How are you NOT an Oscar snob when you choose the film that, for 80 years, has carried the designation of the first film to win the Best Picture Oscar?????


For people who don't like Tom's opinions, just take comfort in the fact that he uttered this shudder/gasp inducing line: "On my top 10 list of fave pix of all time are "Peggy Sue Got Married" and "Titanic." "!!! So don't take him so seriously. By just looking at 2 movies in his top ten list makes you realize that he isn't someone that everybody should hold in high esteem - especially about movies. Okay? He LUVVS Dreamgirls for Godsakes! Jesus! And I won't be surprised if he mentioned it again once Oscar season starts. So again, don't take Tom's word on what is a Great movie seriously. Cheers!

Wow. Scott, I'm with you. Defensive, anyone? This isn't about disagreeing with your opinion, Tom, or about personal attacks on your character. It's about the cavalier way you've dismissed a landmark film that you didn't bother to check out until now. If you make callow comments about a treasured film to a bunch of cinephiles, you can't cry as if someone stepped on your tail.

You've written some embarrassingly low-brow and cringe-inducing stuff before, Tom, but this article reaches a new low of stupidity for you. (And how a self-proclaimed "Oscar expert" has managed to go all these years without even bothering tos ee Murnau's masterpiece is beyond me.) By the way, Tom, the film is a fable -- it's narrative elements are intended to be simple.

Yoiu should read this article, although it's probably over your head.

http://hellonfriscobay.blogspot.com/2007/03/academys-train-not-taken.html

This only happens with movies...because they're such a "democratic medium," I guess.

Any comment on the (basically non-existent) value system used by the writer to render his judgment of SUNRISE is suddenly an "attack" by "film Nazis." And the only reasonable response, according to him, is to either agree or disagree, and keep the rest to yourself. A strange way to make a living.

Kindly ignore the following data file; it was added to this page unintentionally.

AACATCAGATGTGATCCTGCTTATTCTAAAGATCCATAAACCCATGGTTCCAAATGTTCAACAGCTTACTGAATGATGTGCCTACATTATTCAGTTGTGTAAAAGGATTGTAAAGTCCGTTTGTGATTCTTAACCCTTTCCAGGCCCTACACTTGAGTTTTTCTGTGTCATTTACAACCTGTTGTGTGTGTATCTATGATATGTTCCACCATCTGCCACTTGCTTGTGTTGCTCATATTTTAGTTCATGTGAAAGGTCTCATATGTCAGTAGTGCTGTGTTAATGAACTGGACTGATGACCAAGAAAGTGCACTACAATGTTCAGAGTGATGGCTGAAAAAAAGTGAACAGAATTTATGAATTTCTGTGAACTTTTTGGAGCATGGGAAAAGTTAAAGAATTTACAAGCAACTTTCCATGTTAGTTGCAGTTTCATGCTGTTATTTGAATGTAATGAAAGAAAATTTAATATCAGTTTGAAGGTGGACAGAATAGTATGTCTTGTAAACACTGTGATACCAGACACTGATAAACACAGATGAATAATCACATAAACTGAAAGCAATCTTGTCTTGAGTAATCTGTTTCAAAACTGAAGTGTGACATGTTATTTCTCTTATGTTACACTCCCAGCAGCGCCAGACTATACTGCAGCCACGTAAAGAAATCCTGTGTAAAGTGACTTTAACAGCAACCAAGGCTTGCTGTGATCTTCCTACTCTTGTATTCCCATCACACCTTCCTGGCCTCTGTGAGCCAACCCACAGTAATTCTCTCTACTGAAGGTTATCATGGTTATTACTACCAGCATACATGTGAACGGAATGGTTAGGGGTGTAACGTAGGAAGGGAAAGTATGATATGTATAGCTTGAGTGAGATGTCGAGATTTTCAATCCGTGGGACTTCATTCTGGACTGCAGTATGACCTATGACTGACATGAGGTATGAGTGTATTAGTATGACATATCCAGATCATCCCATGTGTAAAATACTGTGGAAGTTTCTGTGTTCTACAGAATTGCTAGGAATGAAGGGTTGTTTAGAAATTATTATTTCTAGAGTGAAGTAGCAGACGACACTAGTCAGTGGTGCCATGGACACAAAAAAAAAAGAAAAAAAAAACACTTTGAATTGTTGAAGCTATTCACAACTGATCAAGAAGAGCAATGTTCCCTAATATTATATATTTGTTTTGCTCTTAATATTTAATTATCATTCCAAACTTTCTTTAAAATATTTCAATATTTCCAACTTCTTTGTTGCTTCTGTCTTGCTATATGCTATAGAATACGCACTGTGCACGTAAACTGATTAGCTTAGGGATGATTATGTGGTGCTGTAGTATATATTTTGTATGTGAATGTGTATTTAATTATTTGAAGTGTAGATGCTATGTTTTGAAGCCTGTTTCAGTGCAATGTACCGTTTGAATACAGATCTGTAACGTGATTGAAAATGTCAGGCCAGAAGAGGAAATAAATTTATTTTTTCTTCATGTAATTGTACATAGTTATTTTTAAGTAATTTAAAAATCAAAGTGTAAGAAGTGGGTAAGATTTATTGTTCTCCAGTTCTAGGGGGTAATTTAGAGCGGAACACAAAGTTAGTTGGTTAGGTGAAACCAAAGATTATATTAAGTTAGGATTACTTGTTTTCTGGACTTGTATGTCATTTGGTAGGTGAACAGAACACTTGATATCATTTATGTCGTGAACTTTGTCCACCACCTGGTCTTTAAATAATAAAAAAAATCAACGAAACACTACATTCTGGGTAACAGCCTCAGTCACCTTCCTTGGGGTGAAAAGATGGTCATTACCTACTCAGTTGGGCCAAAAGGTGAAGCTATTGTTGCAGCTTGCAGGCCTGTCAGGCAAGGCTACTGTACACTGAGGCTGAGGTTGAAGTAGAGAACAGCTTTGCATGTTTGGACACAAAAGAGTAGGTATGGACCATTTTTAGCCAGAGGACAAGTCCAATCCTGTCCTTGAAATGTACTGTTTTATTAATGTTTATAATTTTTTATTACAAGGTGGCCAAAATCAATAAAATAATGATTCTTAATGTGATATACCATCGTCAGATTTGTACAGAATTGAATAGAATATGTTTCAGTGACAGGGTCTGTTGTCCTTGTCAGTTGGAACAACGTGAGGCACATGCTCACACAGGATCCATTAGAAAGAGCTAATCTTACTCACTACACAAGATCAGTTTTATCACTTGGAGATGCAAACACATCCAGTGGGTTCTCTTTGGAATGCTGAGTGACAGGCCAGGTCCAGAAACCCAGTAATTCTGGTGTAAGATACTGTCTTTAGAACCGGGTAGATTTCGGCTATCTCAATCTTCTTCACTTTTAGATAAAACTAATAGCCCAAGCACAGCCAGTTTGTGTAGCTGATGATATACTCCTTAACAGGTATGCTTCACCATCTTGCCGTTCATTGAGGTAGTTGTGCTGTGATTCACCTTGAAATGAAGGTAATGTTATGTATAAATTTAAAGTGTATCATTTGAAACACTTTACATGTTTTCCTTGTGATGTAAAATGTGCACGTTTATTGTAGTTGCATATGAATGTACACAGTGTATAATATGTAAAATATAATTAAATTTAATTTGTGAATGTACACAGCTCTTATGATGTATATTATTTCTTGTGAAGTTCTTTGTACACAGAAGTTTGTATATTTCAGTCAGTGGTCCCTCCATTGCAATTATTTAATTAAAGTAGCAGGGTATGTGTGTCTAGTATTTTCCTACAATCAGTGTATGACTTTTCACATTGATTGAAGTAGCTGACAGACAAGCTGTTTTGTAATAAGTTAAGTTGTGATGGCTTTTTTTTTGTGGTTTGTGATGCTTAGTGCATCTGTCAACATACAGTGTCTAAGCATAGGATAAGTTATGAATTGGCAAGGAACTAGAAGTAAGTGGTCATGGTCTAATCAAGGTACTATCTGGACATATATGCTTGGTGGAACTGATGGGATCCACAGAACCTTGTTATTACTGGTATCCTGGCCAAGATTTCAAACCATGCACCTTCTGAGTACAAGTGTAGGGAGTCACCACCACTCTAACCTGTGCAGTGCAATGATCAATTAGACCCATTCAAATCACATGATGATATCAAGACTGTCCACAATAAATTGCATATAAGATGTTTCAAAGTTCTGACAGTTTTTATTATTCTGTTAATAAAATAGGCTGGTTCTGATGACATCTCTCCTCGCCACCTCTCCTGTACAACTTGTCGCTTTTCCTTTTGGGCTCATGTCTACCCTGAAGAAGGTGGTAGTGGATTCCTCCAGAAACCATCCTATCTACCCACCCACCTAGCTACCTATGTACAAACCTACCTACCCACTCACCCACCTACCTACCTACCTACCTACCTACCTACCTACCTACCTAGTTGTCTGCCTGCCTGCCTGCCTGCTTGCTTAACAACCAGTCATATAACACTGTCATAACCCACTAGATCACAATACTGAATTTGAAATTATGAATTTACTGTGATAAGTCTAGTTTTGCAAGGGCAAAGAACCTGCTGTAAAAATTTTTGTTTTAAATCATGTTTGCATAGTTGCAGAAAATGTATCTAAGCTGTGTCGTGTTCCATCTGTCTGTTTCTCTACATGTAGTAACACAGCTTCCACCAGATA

Let's say that there was a literature blog. And that someone decided to write an opinion piece about MOBY-DICK, which he had recently read and found to be overrated. "Like, what's the big deal about MOBY-DICK?" Would anyone be surprised if he were eviscerated, piece by piece, with a deluge of responses? Of course not. But with movies, which are always getting this kind of "lighten up" treatment in the news media - when they're getting any treatment at all - it always seems to be good sport to offer up a blatant provocation like this one and then cry foul when the "elitists" attack.

I don't care what anybody thinks of SUNRISE, or WINGS, or what was or wasn't the Best Picture of 1927-28 or any other year. What I do care about is that the response is thought out and carefully considered. Which, any way you slice it, this one isn't. And I'm sorry, but anyone can respond any way they want.

Tom,

Seriously, film is more than just Box Office and fake awards. It's a visual language more than anything. Sunrise happens to represent a quantam leap in that language at the TIME IT WAS MADE. I personally think movie musicals are fairly idiotic as entertainment, however I can appreciate why some classic musicals are legitimately "great" films. No one is demanding you become a "cineaste" film snob, but for crying out loud, before you write something, make sure you know what you're talking about. Especially if you're writing about film history.

Sorry, but SUNRISE is one of the great visual and technical artistic achievements of the silent era, probably the last truly great one. And sorry, not all fans of this film are "Oscar Snobs", I frankly don't pay attention to the Oscars anymore, I just happen to know a great film when I see one, and SUNRISE is a great film, whereas WINGS has been largely forgotten for a reason.

Tom -- The position of your post of 7:47 am right after my post of 6:22 am makes it sound like you were responding to me.

For the record, I never posted any vile or hysterical messages or had anything deleted for that reason.

You should clarify who your message was directed at.

I agree it is possible to have arguments, challenge someone's views, tease and taunt each other a littie, etc. without being offensive or personally insulting.